Having received the intriguing Secret Tarot by Marco Nizzoli as a present this morning, and being unable to sleep tonight, I crept quietly to my desk and drew a card at random by candlelight.
It was the Three of Swords.
The Three of Swords, from the Secret Tarot by Marco Nizzoli
One thing that I instantly like about this deck is that, whilst many of the cards draw on traditional ideas for their central imagery, many are re-imaginings of those old concepts. So where we once had a heart, driven through with three piercing silver swords, this card tells a different story.
We’re still with the theme of heartbreak and sorrow
In this deck, the suit of swords pertains to ‘the kingdom of sorrow’ – but the image here is more empowering. The Waite-Smith image shows little but this huge red heart, whereas here the focus is on ‘where next?’ Our horserider has clearly been in the wars, has experienced deep pain, betrayal and loss. Her battle-flag, bearing the three swords, is torn and ragged. In the deep snow all around her we can see the bones of those who have been overcome by the bleakness of their sorrow and have never found the strength to return. But our brave soldier looks to the future and knows there’s hope there, despite the wounds she still carries.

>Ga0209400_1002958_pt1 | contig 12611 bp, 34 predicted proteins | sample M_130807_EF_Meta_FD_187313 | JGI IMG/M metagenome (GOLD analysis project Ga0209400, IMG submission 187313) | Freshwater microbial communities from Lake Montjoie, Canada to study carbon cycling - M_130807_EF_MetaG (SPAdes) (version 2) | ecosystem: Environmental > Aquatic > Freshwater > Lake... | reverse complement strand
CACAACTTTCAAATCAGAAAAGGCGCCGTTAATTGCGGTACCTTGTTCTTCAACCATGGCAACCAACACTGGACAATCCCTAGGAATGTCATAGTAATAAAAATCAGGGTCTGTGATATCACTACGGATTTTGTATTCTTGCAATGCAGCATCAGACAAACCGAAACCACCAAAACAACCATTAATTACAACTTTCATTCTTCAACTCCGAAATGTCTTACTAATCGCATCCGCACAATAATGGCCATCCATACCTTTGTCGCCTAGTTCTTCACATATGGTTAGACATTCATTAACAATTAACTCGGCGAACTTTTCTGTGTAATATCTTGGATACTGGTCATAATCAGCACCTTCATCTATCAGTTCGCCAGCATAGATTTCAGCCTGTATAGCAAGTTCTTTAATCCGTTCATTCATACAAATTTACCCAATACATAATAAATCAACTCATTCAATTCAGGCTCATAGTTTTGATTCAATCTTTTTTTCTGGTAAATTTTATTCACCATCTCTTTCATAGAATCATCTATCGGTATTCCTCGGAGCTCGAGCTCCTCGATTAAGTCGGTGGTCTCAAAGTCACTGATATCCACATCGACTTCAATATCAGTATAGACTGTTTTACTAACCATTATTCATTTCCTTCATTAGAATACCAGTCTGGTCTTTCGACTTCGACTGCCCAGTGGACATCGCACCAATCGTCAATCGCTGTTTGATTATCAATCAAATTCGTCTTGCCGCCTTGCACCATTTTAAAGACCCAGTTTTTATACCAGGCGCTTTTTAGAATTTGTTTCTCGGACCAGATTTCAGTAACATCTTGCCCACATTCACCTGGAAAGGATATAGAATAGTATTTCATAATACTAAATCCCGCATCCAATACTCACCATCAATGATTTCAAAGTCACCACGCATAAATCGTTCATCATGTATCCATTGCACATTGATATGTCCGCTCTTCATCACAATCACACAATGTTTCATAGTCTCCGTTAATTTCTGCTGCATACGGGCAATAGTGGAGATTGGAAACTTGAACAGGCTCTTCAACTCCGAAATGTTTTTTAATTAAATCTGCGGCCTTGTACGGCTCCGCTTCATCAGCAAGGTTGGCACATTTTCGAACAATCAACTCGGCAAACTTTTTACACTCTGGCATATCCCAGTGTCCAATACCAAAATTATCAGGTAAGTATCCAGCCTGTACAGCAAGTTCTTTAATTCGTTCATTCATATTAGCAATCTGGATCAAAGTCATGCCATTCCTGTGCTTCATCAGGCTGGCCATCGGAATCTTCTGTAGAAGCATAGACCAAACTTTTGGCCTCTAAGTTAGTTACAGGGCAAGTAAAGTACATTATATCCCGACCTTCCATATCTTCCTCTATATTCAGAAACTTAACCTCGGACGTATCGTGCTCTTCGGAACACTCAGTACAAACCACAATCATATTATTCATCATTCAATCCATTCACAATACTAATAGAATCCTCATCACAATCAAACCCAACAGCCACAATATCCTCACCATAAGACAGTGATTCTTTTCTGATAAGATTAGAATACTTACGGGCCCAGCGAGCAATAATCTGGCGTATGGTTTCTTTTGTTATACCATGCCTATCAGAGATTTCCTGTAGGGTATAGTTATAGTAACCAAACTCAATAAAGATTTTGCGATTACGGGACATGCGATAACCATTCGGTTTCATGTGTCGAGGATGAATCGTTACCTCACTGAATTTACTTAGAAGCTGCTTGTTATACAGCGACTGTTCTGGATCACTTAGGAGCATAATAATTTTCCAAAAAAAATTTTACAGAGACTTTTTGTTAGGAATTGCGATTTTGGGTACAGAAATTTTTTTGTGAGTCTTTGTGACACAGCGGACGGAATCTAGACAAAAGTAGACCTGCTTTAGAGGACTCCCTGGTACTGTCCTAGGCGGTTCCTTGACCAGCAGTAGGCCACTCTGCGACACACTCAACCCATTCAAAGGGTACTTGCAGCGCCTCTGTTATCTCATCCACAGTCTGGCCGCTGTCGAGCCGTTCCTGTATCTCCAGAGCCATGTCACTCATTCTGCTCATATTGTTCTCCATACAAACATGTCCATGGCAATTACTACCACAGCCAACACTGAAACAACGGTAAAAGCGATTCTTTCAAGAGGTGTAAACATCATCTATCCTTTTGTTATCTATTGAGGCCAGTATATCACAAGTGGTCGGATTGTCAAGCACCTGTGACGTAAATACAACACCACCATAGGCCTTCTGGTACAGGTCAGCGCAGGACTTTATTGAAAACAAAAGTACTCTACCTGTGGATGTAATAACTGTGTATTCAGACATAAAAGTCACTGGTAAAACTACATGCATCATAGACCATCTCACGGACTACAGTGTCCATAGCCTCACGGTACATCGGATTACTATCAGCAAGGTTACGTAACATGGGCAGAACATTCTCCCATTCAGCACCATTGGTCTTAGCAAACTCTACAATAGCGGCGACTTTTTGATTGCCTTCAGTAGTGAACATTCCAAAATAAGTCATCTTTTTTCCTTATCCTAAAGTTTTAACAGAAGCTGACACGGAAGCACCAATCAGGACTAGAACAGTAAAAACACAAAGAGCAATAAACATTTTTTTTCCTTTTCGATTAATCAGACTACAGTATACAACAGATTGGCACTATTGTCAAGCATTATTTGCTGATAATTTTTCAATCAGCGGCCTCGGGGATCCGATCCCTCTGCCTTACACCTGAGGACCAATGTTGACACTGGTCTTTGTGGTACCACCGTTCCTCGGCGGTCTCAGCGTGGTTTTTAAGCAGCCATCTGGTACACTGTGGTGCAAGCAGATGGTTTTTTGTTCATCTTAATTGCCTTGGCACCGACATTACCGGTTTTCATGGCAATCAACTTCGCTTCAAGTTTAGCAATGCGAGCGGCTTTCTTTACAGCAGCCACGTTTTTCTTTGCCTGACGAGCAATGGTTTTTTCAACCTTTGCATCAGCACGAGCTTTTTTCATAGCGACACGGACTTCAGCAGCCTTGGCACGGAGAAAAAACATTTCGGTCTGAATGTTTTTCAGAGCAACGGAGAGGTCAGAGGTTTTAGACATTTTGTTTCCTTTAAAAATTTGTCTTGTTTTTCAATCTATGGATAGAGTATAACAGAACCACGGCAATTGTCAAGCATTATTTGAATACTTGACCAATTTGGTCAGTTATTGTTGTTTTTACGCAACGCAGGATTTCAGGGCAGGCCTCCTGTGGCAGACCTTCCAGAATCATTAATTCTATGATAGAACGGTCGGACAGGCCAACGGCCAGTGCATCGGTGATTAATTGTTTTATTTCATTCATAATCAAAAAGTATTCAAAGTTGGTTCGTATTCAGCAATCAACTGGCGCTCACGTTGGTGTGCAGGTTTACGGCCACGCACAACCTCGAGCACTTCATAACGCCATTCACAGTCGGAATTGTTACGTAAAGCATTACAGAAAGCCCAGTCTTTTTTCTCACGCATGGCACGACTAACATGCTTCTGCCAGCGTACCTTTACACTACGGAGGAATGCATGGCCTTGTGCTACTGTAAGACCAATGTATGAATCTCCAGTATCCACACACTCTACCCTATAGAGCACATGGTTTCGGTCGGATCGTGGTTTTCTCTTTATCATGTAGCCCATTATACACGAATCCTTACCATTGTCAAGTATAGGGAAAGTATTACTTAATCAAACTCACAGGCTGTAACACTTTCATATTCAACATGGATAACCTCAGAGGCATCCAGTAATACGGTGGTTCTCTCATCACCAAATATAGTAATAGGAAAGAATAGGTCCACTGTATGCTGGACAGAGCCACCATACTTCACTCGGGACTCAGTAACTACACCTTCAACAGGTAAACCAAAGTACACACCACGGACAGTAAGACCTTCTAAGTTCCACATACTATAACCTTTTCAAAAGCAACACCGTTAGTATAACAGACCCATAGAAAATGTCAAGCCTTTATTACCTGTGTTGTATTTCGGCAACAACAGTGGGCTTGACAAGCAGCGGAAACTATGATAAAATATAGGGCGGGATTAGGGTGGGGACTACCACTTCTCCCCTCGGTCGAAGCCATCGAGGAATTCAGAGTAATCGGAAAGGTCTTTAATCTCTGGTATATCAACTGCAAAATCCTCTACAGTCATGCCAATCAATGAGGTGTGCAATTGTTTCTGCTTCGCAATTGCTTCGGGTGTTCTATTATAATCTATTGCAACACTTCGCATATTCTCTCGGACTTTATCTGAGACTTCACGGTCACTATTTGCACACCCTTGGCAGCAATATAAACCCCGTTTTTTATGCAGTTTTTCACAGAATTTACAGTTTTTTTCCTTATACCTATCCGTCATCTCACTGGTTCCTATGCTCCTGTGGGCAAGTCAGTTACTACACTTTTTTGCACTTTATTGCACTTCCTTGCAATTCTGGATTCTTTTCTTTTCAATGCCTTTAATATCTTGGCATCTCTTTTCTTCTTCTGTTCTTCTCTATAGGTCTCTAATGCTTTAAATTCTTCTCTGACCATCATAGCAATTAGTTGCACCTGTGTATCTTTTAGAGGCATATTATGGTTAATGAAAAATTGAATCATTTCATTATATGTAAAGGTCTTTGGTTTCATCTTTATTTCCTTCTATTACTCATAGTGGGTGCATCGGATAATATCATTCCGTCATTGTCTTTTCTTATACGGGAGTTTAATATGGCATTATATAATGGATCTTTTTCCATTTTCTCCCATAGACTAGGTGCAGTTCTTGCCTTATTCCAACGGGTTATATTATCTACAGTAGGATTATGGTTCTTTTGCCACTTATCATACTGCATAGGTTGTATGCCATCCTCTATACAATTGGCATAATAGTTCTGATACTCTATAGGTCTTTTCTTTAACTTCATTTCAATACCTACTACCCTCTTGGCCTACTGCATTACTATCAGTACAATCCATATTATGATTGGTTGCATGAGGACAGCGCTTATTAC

When faced with the Waite-Smith Three of Swords, it’s hard not to gasp.
Beautiful in it’s three-toned symmetry, it’s hard to see anything here but the bright red heart, the cruel swords and the miserable rain.
But there’s significance in the heart’s retention of it’s shape. It does not collapse or even bleed. It really does indicate heartbreak and sorrow, but promises that this is a temporary situation, reminding us that the heart is a stronger organ than we sometimes feel.
Marco Nizzoli’s image takes this to the next level, encouraging us to climb back on our horse and lift our eyes to the horizon. We’ll always bear the scars of life’s tougher times, but we also carry the strength to incorporate these gently, quietly and wisely, and then move on.